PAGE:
Yogi Bear is a 3D live action/computer animated comedy adventure film directed by Donald DeLine and produced by Karen Rosenfelt. It's a theatrical adaptation of the Hanna-Barbera cartoon series and it serves as a finale to the original series.

Plot[edit | edit source]

Yogi and Boo Boo are two brown bears who have a penchant for stealing picnic baskets from visitors to Jellystone Park, while park rangers Smith and Jones try to prevent them from doing so. Meanwhile, Rachel, a nature documentary maker, arrives at the park to make a film about Yogi as a rare example of a talking bear. To this end she fits Boo Boo with a bow tie containing a miniature camera, so she can get footage of Yogi in his natural habitat.

Meanwhile, Mayor R. Brown realizes that Franklin City is facing bankruptcy due to profligate spending on his part. To solve it and fund his election campaign to be the next governor, the mayor decides to select Jellystone as a logging site, and Jellystone is prepared to be shut down.

To save the park from being shut down, Ranger Smith holds a Centennial festival where he hopes to make a profit selling Season Passes. To sabotage the effort, Mayor Brown plays on Ranger Jones' desire to be head ranger and promises him the position if the funds are not raised. Yogi had promised Smith to stay out of sight during the festival, but Jones convinces him to go ahead with the helping plan. Yogi tries to please the crowd with a waterskiing performance which goes awry when he inadvertently sets his cape on fire. In the ensuing chaos, the fireworks Smith set up are knocked over and ignited prematurely, launching them into the assembled audience who flee in a panic. After Jellystone is shut down, Ranger Smith is forced to stay in Evergreen Park, a small urban enclave choked with litter and pollution, but not after he tells Yogi that Yogi is not as smart as he thinks he is. Now seeing that their home is in danger of being destroyed, Yogi and Boo Boo travel to Evergreen Park, where Smith places the clues that Mayor Brown had given him, that Brown and his chief of staff, are planning to cut down Jellystone and its trees, to make money. They come back to Jellystone, and along with Rachel plan to stop the sale of the park. They learn that Boo Boo's pet frog-mouthed turtle is a rare and endangered species, which means that the Park cannot be destroyed with the frog-mouthed turtle there. Ranger Jones also teams up with them, after reforming when he learns Mayor Brown's plans for Jellystone. Mayor Brown captures the frog-mouthed turtle with help from his guards and tells his Chief of Staff to take it away, knowing that if it is no longer in the Park there is nothing to stop him cutting down the trees. He confesses his plan to shut down the park to Yogi and the others.

However, after Mayor Brown begins his press conference, Rachel realises that the camera in Boo Boo's bow tie has been filming the whole time and has captured the Mayor's confession. The turtle escapes from Brown's Chief of Staff by using his frog-like tongue to pull itself through the car window and out into the park. With Yogi and Boo-Boo distracting the security guards, Ranger Smith connects Boo Boo's camera to the jumbotron and Brown's confession is played to the assembled members of the press, and Brown and his guards are arrested by police officers. Brown's chief of staff attempts to run off, but Rachel pins him to the ground using what she learned from her time living with snow leopards. Smith resumes his post as head ranger, and he and Rachel admit their romantic feelings about each other. Jones works on the park's entrance booth, handing out leaflets about the rare frog-mouthed turtle to the vastly increased number of visitors, while Yogi and Boo Boo are stealing picnic baskets once again with Ranger Smith and Rachel in pursuit.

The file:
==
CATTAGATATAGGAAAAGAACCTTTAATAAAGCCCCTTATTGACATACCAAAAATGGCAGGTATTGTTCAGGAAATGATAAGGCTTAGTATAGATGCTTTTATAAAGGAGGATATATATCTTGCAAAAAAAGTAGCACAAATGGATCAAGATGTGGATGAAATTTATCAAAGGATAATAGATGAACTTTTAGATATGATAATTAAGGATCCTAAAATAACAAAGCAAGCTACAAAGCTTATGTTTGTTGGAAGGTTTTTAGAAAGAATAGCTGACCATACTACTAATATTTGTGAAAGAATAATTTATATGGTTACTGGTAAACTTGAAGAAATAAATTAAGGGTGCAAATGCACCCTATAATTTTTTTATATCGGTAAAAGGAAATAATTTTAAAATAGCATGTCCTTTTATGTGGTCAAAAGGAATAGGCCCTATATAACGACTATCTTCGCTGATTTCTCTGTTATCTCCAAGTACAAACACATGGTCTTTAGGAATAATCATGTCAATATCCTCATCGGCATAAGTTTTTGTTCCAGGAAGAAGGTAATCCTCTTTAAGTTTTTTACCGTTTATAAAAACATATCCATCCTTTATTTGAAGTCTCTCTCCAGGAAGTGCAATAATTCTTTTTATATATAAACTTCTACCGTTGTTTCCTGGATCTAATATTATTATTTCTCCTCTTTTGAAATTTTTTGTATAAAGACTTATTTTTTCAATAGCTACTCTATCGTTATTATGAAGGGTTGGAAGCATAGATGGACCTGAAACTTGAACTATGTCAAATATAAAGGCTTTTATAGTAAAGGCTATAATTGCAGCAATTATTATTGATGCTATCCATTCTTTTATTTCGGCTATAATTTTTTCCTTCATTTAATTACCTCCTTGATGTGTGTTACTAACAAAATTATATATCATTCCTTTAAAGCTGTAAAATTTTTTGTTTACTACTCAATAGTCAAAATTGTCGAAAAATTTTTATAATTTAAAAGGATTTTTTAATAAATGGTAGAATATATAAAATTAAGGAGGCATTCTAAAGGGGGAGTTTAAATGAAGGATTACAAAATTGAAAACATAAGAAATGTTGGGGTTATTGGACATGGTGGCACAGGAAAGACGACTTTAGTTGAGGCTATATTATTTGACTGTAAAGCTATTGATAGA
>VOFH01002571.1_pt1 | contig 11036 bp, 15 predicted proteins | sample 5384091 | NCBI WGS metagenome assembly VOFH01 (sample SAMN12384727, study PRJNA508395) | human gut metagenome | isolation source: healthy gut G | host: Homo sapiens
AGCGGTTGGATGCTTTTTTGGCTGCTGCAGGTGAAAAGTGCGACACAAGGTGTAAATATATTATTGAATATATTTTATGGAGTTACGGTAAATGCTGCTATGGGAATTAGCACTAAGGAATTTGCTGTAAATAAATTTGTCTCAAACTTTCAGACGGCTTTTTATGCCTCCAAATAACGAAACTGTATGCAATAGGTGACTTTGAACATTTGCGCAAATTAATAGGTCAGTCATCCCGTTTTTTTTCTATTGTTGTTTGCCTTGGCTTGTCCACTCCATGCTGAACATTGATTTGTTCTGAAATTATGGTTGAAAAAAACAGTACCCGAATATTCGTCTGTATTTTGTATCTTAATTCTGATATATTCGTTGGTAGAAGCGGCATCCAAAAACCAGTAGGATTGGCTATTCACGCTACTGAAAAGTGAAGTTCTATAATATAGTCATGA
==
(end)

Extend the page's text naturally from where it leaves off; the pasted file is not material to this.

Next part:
Cast[edit | edit source]

  • Dan Aykroyd as Yogi Bear, the picnic basket-stealing talking bear who lives in Jellystone Park.
  • Justin Timberlake as Boo-Boo Bear, Yogi's sidekick, and sometimes the voice of reason.
  • Tom Cavanagh as Ranger Smith, the head ranger of Jellystone Park.
  • Anna Faris as Rachel Johnson, a nature documentary filmmaker, and Ranger Smith's love interest. She is called "Miss Movie Lady" or "Miss Moviemaker Lady" by Yogi and Boo Boo. She has spent time with the animals that she makes a documentary on learning a gorilla's rage and pinning down people like a snow leopard.
  • T. J. Miller as Ranger Jones, a park ranger who is tricked by Mayor Brown into getting Jellystone shut down, making the excuse that Jones will be the head ranger of the park.[1][2][3][4][5][6]
  • Andrew Daly as Mayor R. Brown, the main antagonist of the film. He is the Mayor of Franklin City who wants to shut Jellystone Park down so that he can make money for his city and become governor.
  • Nate Corddry as the Chief of Staff, Mayor Brown's assistant.
  • Frank Welker as Frog-Mouthed Turtle, Boo Boo's pet turtle.
  • Josh Robert Thompson as the narrator.

Cameos[edit | edit source]

Additional Voices[edit | edit source]

Production[edit | edit source]

On October 2, 2008, it was confirmed that a live-action/CGI Yogi Bear movie was in the works.[7][8] Ash Brannon was originally scheduled to direct the film but was replaced by Eric Brevig (Journey to the Center of the Earth 3-D) when it was decided that the film would be produced as a 3-D project. Filming took place in the Lake Whakamaru Reserve, Waikato, New Zealand, as it was winter in the northern hemisphere and to wait for summer would put the production end time to be 6 months longer than if in southern hemisphere.